Arya and the Hound’s relationship is complicated, to say the least. He was on her must kill list, but she had the chance to end him but chose not to (more on that later). Arya initially hated Sandor Clegane because he killed her friend on Joffrey’s command, and he worked as Lannister muscle. But she saw how human he was during their time trekking across the country, and their pairing was a fan favorite. It also came with the occasional smackdown or death threat.
Perhaps the most unsettling moment between them came on their way to the Red Wedding. The Hound makes an unwise (and insensitive) comment about the way Ned died, and Arya, calm and collected as ever, tells him how her sword will meet his skull someday. We believed her, and the Hound certainly looked more than a tad unsettled when he heard it.
11 Initiating the takeover of Harrenhal
Book Arya is a bit more clever than TV show Arya, and this was one moment early in the series in which we see how smart and stealthy the little Stark could be. In A Storm of Swords, Arya doesn’t just leave Harrenhal with the help of Jaqen H’ghar. She helps the North (and the Boltons) take it back from the Lannisters first.
Remember in the show when she had three kills promised to her by Jaqen H’ghar, and in an argument, she gave Jaqen his own name? In the books, she also gives him his own name, but she does so in a more cunning and manipulative fashion. She refuses to unname him until he agrees to kill MORE than one last dude for her, and oh, can he help her free the castle’s imprisoned Northmen too, while he’s at it? He helps her, and the North retakes Harrenhal as a result. When Roose Bolton arrives, her skills seem to impress him. Scary, indeed.
10 Executing a deserter
In A Feast For Crows, when Arya is peddling oysters at the beginning of her Faceless Man training in Braavos, she comes across some men of the Night’s Watch: Dareon, a prostitute-loving singer, and Samwell Tarly, on his way to Oldtown. Dareon clearly rubs Arya the wrong way. She overhears him badmouthing Jon Snow, and she also hears him admit to being a deserter, as he brags about never going back to the Wall. Ned Stark beheaded men for such acts. Arya’s methods were…different.
She walks with a drunken Dareon one night and slits his throat in an alley, taking his boots with her and disposing of his body in the water. It was the first time she killed anyone in the books who hadn’t directly or physically harmed her or someone she loved, but Dareon was a deserter, and she simply couldn’t abide that.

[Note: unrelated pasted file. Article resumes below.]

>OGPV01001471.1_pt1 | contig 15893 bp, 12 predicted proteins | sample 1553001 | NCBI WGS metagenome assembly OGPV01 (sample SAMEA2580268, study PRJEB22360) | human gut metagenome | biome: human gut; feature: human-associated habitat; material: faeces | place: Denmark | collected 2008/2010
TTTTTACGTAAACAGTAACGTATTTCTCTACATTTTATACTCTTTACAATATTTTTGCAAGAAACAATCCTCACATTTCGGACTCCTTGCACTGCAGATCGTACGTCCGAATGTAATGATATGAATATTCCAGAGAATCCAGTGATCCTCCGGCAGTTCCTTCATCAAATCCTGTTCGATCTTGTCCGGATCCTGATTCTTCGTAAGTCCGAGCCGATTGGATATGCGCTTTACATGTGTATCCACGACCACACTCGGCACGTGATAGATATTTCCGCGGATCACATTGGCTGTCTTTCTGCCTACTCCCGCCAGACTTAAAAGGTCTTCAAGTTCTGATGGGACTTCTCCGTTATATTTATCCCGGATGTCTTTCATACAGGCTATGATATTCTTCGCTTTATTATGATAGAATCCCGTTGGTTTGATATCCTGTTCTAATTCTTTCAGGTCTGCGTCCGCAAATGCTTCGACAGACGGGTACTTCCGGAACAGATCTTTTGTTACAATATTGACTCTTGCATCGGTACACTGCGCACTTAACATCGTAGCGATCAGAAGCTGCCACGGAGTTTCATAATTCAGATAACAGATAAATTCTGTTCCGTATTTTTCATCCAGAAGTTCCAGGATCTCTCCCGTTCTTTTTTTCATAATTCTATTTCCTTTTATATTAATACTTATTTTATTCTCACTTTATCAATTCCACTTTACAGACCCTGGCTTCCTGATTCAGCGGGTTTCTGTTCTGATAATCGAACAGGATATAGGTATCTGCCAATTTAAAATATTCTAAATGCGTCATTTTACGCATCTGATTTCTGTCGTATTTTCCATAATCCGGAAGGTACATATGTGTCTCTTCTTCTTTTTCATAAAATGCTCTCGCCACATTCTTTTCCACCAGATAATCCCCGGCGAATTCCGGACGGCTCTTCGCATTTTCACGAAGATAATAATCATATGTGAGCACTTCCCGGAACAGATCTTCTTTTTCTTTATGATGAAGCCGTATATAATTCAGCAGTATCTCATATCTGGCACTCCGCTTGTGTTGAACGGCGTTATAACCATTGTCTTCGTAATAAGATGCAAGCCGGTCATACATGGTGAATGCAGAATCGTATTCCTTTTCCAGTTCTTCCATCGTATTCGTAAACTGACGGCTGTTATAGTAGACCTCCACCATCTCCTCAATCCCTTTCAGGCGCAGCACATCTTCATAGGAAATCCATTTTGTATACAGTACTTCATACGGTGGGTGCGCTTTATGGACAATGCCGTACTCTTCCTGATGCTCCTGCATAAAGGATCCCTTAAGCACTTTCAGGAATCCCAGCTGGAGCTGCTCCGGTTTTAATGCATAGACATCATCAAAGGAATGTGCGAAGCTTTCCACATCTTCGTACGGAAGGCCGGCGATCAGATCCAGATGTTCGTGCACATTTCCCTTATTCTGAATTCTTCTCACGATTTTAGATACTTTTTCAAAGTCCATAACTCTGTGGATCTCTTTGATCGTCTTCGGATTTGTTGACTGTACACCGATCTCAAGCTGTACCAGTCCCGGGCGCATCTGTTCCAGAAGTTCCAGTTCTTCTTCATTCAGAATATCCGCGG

9 Killing Raff the Sweetling
We know a few things about the still unreleased Winds of Winter that we’ve gleaned from the few chapters George R.R. Martin has released early. In one chapter, a girl named Mercy wakes after dreaming of wolves and starts her morning routine in Braavos. Of course, fans of the show and books know already who Mercy really is—and that name may be meant to be a tad bit ironic.
Mercy sees a familiar face while she is working as an actor—an old blast from the past who also happens to be on Arya Stark’s list. Mercy sees Raff the Sweetling hanging around the performance area, and she lures him to a private area via flirtation, before slitting his femoral artery and then his throat as retribution for his former service as one of the Mountain's henchmen.
8 The art of lying
In the books, Arya’s lessons in Braavos go much further than physical tests. In addition to learning how to fight minus a sense or two, Arya is taught the arts of deception and lying by the Waif. The Waif in the books is more of a neutral servant and instructor than the antagonistic jerk she was on the show, and Arya gleans much from her.
The Faceless Men basically learn everything about the ways people deceive one another, from nonverbal tells to how to read every situation. So Arya’s skills of deception match her physical skills in the book, whereas on the show...not so much. Book Arya would have never been fooled by any of Peter Baelish's tricks—she would have seen right through his deception.
7 Killing a guy without touching him
The show alludes to this moment very briefly in season 5, but it doesn’t do Arya’s skills as an assassin justice. In the book series, while training in Braavos, she is tasked with killing an old man who always has armed guards next to him—he’s never alone. So she studies him for weeks, learns his idiosyncrasies and his daily habits, and soon enough, she finds a way to kill him without even touching him.
She notices that he has a tendency to bite down on every coin he is given, so she laces a coin with poison during a seemingly innocent exchange, knowing he’ll likely gnaw on it. He does. The White Walkers are terrifying, but we’re not sure they’re capable of such deadly meticulousness.
6 Arya becomes the wolf